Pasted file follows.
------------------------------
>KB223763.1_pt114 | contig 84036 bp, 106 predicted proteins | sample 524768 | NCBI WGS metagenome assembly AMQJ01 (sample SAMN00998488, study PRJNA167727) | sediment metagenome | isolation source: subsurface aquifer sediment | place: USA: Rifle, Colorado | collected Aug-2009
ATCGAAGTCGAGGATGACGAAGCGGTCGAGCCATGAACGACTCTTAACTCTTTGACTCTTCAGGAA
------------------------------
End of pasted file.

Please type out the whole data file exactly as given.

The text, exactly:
>KB223763.1_pt114 | contig 84036 bp, 106 predicted proteins | sample 524768 | NCBI WGS metagenome assembly AMQJ01 (sample SAMN00998488, study PRJNA167727) | sediment metagenome | isolation source: subsurface aquifer sediment | place: USA: Rifle, Colorado | collected Aug-2009
ATCGAAGTCGAGGATGACGAAGCGGTCGAGCCATGAACGACTCTTAACTCTTTGACTCTTCAGGAA